There you are, standing at the baggage carousel, watching the few remaining bags circle by … again. How many roundtrips have they taken now? 10? 20? You’ve lost count … and hope.
Tired, hungry, depressed, you trudge over to the Lost Luggage office.
“Fill out this form, we’ll give you a call when it turns up” – you’ve heard that line before.
Finally home, or in your hotel room, somewhat refreshed by sleep and a meal you dutifully call the number they gave you the day before. Your bag hasn’t been recovered yet, they tell you. Might be in Denver. Might be in Delhi. Please accept this small compensation for your loss, or call again tomorrow.
And the day after that … and the day after that.
Don’t let this happen to you, call Luggage Locators.
Ok, don’t actually try to call them, because they don’t exist. But if they did, their first hire should be varshapry, who went to extraordinary lengths recently to find a piece of luggage lost on a British Airways itinerary that included a flight on American Airlines – and discovered some good tips along the way:
1. The Airline would rather pay you than look for your bag, don’t know the logic behind that. Possibly just passing the buck.
2. You can’t rely on the airline to find the bag, you have to find it yourself
3. For extended delays, assume the bag tag has come off and force the airline to limit the search to the day of travel and the next day through each of your transit airport
4. Ask them to look at the content details of ALL the bags shortlisted above, not just those which their baggage matching system shows a high % match.
5. If you have travelled by multiple airlines in your journey, call them up yourself. Even though they claim to be coordinating the search with each other, in reality they are not talking to each other at all.
6. Make sure the bag tag is put in such a way that it will not come off even on moderate rough handling by the baggage handling staff. This was the problem in my case, with the tag put across 4 cloth handles bundled together, if anyone picks the bag by just 1 or 2 handles the tag was sure to come off. I realized it only after the bag went missing.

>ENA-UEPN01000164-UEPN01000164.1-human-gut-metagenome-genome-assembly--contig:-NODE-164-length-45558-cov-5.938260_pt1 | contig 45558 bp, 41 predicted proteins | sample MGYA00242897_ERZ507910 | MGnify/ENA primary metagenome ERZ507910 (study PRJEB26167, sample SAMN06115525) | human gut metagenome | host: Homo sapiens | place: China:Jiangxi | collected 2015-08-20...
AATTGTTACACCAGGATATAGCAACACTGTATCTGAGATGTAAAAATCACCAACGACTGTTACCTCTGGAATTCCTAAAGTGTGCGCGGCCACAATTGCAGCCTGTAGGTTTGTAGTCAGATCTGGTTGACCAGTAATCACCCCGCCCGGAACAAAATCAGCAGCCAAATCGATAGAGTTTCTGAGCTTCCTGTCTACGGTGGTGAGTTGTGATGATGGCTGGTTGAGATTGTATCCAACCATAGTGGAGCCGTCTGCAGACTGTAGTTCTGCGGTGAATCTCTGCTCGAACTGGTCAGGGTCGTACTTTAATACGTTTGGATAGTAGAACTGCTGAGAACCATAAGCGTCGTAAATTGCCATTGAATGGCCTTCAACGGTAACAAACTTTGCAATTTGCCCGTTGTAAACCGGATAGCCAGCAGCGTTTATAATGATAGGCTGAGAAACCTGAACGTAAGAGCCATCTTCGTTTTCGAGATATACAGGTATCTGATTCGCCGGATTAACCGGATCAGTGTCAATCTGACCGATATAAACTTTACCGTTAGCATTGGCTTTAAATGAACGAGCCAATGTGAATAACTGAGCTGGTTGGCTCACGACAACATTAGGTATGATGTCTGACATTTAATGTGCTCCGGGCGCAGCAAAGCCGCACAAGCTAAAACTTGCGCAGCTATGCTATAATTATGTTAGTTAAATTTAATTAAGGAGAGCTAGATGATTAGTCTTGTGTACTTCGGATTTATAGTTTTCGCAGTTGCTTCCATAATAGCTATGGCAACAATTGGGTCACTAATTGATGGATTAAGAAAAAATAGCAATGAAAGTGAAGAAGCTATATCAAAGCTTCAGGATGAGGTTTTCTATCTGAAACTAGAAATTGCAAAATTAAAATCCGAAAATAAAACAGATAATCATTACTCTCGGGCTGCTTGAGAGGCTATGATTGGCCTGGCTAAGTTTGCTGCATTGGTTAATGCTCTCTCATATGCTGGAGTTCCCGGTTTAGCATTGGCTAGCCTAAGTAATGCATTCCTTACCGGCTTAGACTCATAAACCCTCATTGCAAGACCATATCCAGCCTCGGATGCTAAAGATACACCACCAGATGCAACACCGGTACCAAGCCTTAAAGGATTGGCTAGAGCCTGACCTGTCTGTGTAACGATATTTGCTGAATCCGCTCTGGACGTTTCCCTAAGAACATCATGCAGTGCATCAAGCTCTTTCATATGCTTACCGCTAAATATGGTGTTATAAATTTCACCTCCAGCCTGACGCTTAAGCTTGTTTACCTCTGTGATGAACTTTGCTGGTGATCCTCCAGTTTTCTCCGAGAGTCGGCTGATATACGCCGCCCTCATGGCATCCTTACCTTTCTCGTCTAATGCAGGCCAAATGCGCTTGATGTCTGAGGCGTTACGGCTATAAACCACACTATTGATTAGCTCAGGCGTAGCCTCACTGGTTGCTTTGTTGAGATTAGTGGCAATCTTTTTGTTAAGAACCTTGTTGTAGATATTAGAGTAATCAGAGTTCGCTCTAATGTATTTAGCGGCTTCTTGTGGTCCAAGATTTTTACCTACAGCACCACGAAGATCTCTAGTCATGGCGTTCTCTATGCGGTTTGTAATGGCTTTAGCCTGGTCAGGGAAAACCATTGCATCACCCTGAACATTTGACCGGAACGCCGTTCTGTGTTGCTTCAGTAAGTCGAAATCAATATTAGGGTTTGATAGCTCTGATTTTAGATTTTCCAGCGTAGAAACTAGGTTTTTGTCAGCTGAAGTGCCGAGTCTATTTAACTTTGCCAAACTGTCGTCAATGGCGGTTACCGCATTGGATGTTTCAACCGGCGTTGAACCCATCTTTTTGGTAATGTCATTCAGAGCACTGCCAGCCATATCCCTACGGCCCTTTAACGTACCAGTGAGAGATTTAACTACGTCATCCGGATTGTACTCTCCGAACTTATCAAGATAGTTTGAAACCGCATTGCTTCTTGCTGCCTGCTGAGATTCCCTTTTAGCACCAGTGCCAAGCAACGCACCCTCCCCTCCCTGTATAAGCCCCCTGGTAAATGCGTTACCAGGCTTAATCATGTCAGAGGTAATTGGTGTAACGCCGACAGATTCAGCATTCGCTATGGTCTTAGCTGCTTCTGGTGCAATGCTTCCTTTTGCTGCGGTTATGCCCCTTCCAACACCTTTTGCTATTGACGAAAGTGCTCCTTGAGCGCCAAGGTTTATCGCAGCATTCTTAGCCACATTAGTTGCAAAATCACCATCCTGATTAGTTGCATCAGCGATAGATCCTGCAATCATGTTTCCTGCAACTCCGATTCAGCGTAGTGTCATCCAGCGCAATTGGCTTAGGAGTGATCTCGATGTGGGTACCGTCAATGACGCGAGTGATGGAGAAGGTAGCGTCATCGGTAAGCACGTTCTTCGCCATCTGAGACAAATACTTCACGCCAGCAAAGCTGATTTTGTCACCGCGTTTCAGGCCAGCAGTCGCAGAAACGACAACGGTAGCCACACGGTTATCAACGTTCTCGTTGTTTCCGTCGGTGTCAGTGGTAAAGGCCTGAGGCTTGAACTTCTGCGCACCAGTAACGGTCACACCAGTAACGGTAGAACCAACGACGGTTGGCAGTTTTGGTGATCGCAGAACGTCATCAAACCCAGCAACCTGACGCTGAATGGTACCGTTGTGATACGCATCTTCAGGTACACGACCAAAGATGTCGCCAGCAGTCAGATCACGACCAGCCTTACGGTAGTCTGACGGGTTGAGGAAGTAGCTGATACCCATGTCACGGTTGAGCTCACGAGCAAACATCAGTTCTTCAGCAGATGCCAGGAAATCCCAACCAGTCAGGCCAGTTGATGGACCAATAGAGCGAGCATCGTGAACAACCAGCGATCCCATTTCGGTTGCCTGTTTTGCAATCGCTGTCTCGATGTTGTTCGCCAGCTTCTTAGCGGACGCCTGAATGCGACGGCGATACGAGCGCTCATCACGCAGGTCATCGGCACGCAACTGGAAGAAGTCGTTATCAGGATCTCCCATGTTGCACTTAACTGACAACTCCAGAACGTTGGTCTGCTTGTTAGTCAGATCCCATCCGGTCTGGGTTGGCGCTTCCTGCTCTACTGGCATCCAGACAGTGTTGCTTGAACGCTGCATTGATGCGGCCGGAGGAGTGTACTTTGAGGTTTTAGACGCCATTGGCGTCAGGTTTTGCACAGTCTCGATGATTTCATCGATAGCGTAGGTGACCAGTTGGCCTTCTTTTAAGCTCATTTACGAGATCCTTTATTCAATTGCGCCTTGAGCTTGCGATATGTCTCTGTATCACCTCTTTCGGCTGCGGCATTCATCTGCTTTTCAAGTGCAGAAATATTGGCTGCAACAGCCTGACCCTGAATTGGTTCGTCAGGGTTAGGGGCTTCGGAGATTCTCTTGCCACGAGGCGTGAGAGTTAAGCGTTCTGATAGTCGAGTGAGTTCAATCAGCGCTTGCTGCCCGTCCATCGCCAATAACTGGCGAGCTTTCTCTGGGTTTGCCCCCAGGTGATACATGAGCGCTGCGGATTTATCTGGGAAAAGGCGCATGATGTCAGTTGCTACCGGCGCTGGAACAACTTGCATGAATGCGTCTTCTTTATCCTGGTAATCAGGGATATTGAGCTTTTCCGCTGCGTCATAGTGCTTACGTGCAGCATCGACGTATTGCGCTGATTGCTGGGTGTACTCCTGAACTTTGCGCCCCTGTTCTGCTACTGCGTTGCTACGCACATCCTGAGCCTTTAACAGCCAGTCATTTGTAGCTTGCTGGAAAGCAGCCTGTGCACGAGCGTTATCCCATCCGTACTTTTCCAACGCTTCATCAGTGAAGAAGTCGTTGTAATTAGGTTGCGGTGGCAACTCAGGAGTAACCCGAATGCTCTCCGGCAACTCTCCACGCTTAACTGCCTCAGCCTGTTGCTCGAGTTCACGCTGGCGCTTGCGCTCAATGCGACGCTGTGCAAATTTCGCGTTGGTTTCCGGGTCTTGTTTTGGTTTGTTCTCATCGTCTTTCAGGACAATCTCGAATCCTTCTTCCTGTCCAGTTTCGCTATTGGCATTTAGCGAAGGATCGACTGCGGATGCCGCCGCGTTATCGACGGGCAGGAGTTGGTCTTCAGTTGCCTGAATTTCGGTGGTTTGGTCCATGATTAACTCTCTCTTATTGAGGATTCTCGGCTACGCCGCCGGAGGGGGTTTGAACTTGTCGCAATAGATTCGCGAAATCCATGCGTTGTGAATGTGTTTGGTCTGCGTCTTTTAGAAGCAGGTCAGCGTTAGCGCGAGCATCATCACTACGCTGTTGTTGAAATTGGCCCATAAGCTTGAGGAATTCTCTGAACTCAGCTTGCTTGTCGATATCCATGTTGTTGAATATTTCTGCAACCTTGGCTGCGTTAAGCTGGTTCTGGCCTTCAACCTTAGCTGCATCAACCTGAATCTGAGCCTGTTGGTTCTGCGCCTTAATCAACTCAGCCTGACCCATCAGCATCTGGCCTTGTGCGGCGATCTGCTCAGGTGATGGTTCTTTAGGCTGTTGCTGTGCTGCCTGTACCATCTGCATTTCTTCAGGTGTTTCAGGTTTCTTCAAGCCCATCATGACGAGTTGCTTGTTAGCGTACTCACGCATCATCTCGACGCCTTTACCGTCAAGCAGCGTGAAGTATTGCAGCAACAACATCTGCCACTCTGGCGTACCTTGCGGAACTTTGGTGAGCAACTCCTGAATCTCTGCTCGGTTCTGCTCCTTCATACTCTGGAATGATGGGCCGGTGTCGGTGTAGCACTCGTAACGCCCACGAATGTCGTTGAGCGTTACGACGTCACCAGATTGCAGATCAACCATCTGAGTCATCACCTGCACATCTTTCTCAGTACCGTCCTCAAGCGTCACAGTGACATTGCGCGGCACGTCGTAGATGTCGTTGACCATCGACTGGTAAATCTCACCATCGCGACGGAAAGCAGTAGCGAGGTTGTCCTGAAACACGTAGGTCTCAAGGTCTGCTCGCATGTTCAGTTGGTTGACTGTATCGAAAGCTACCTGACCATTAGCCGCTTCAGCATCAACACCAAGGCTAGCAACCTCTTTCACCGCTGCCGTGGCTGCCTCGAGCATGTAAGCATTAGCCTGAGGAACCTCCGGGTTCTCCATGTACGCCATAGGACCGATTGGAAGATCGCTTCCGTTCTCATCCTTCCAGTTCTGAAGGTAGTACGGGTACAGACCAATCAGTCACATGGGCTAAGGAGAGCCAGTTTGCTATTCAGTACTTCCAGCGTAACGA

7. Put a copy of your itinerary and contact details on the outside and inside the bag.
8. Don’t file a claim for ‘lost’ bag (Do file one for ‘missing bag’ at the airport itself), because then the airline has all the right to stop looking for the bag, pay you a paltry sum and close the case.
9. Don’t lose hope and patience!
Of course, there is a story that lead to these findings, which he shares in all of its glorious and ultimately triumphant detail. And his story has motivated at least one other traveler to request his help retrieving their own lost bag.
One of the unfortunate parts of this story is that, though varshapry eventually did find his bag – no thanks to most of the airline personnel he dealt with, some valuables were missing from within. Based on this information, EarthlingOnline has reached a couple of troubling conclusions of his own:
1. Looks like BA may have outsourced its baggage call centre services to someone rejected by Ryanair for its unacceptable (even for Ryanair) customer service attitude.
2. If stuff went missing, perhaps some of the parties involved wanted you to not locate the bag?
What are your best tips for tracking down lost luggage and/or preventing it from becoming lost in the first place? And what is your experience with the airlines’ ability to find and return lost luggage. Was varshapry’s experience the norm, or the exception to the rule?
Read the thread in its entirety: Get back your lost bag from the brink of auction by airline!